Together We Strive for Better Treatments and a Cure
The Dravet Syndrome Foundation (DSF) was established to raise research funds for Dravet syndrome and related epilepsies. DSF takes pride in managing those funds and appropriating them toward research projects that will result in better treatments and, ultimately, a cure for Dravet syndrome.
Since 2009, DSF has funded 54 research grants valued at over $6.7 million. With guidance from our Scientific Advisory Board, we seek to build on successful studies and support risky but exciting new lines of investigation with high potential payoffs. We also bring together a larger group of researchers, epileptologists, neurologists, geneticists, and other professionals during our annual Research Roundtable so they can share their learning and collaboratively chart the path forward for Dravet research. Through these efforts, DSF hopes to help scientists unlock the mysteries of Dravet syndrome.
In order to actively drive research toward our goals, DSF and its advisory boards use the following roadmap to evaluate research proposals and encourage Dravet-specific studies. Understanding that science rarely follows such a direct path, we strive to maintain focus on the task at hand to achieve results as quickly and efficiently as possible.
Our roadmap highlights the possible targets for a cure, beginning at the smallest scale, DNA, and progressing to the largest scale, the population of Dravet patients as a whole. Solutions to the smaller scale target levels have the potential to yield a cure, while solutions to the larger scale levels have the potential to improve the quality of life of children and adults living with Dravet syndrome. DSF sees these as equally important goals and carefully addresses each target when allocating funds for research. Together, we strive for better treatments and a cure.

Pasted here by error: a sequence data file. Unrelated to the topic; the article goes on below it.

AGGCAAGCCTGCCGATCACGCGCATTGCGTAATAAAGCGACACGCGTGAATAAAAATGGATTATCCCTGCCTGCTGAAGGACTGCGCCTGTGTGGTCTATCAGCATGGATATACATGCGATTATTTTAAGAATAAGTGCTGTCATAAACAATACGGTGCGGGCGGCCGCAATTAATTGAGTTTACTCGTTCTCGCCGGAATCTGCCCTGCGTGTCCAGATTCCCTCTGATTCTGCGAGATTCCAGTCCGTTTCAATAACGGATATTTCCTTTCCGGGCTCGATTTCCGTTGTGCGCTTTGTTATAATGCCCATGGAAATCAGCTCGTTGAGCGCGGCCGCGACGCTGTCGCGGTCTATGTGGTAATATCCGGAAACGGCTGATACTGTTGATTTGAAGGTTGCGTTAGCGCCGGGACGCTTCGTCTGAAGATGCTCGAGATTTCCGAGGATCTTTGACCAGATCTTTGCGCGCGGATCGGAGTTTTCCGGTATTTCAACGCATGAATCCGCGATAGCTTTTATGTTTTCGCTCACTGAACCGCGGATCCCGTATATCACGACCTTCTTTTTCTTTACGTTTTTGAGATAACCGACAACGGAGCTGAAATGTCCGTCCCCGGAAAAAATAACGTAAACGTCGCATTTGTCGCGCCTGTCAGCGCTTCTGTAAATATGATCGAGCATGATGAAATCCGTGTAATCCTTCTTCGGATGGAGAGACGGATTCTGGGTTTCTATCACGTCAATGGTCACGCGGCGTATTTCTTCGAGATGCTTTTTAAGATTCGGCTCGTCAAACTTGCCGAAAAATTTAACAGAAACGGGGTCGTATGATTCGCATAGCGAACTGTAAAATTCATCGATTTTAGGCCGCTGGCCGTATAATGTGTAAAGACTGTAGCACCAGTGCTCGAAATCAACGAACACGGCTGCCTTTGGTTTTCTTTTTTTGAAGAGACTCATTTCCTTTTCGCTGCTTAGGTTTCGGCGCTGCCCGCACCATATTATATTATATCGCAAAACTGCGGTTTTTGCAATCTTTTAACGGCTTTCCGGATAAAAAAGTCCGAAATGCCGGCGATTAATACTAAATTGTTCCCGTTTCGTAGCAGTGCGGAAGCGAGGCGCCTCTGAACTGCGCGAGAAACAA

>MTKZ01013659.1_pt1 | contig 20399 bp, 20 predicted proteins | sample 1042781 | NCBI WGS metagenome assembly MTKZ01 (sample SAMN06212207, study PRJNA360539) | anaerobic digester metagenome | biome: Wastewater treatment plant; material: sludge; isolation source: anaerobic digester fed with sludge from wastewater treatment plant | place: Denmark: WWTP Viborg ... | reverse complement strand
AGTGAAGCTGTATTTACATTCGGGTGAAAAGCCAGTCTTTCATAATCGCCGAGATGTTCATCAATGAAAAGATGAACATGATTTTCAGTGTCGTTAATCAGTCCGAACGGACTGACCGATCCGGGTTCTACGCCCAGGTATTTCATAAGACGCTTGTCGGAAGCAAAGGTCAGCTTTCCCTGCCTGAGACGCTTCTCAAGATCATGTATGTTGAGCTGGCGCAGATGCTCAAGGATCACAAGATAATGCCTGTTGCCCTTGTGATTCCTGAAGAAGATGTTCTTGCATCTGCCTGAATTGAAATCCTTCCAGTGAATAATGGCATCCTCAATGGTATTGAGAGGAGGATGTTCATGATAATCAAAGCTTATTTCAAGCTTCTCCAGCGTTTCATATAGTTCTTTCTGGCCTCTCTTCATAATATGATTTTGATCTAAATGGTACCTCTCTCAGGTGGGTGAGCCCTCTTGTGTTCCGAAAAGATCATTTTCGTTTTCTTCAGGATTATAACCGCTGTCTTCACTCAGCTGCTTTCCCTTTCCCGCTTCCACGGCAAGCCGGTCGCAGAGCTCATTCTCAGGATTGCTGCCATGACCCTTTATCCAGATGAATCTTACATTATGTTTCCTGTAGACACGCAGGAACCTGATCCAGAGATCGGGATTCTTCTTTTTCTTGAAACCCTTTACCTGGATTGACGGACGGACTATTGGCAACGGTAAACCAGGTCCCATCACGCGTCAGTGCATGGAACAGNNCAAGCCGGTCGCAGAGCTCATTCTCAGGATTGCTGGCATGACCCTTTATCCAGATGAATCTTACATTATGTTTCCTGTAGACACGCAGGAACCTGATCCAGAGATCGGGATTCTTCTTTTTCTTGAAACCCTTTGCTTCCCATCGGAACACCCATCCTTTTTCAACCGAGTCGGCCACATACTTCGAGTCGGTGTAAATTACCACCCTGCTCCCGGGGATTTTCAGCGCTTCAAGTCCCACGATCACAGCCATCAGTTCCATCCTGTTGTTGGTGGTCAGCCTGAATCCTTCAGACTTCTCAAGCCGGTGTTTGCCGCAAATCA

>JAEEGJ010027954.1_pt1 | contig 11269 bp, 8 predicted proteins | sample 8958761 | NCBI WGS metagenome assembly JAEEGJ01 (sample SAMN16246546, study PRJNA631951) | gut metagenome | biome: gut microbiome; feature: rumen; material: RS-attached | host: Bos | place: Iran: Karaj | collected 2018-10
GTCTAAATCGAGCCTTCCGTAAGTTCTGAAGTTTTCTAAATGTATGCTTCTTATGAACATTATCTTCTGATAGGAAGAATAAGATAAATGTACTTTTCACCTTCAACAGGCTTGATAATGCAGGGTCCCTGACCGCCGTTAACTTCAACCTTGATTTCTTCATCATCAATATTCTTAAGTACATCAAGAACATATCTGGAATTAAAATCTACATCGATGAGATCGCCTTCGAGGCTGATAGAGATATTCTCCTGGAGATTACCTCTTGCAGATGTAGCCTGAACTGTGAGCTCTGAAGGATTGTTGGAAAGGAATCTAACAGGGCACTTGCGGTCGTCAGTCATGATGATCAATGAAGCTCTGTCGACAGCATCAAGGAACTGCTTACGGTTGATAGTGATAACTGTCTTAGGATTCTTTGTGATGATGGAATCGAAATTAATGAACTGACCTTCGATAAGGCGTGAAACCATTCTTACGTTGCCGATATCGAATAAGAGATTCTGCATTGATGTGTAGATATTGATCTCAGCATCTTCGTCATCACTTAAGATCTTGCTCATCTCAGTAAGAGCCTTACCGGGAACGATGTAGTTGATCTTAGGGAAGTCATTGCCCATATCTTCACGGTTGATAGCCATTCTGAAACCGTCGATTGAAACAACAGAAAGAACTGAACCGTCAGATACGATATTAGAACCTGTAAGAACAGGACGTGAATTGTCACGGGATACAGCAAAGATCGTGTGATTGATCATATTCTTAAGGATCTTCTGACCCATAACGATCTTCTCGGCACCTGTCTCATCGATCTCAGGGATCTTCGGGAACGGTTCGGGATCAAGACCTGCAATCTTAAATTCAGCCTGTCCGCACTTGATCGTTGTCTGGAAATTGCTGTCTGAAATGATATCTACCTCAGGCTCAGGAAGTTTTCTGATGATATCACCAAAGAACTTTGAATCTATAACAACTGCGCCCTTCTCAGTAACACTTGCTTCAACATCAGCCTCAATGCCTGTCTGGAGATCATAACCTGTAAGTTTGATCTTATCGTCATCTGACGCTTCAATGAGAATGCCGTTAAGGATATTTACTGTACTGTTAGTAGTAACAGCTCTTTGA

DSF Strategic Objectives
- Is there a way to eliminate or counteract the mutation?
- Can transcription in the nucleus be regulated?
- Can translation outside of the nucleus be regulated?
- Can we increase transportation of healthy proteins to the membrane?
- Can we increase the preferential use of healthy proteins?
- Can other proteins be manipulated to restore function?
- Is there a way to modify how the defective neuronal cells develop or function?
- Are there types of neurons that are less affected? If so, can we leverage those?
- Is there a way to improve inhibitory neuron function?
- Is there a way to improve synaptic signalling?
- Is there a way to encourage proper network function?
- Are there better treatments that will reduce seizures or comorbidities?
- Can these treatments shed light on the mechanisms that cause Dravet syndrome?
- Is the knowledge of incidence, distribution, population, or disease management up to date?
- Can any of the above shed light on unrecognized mechanisms or treatment?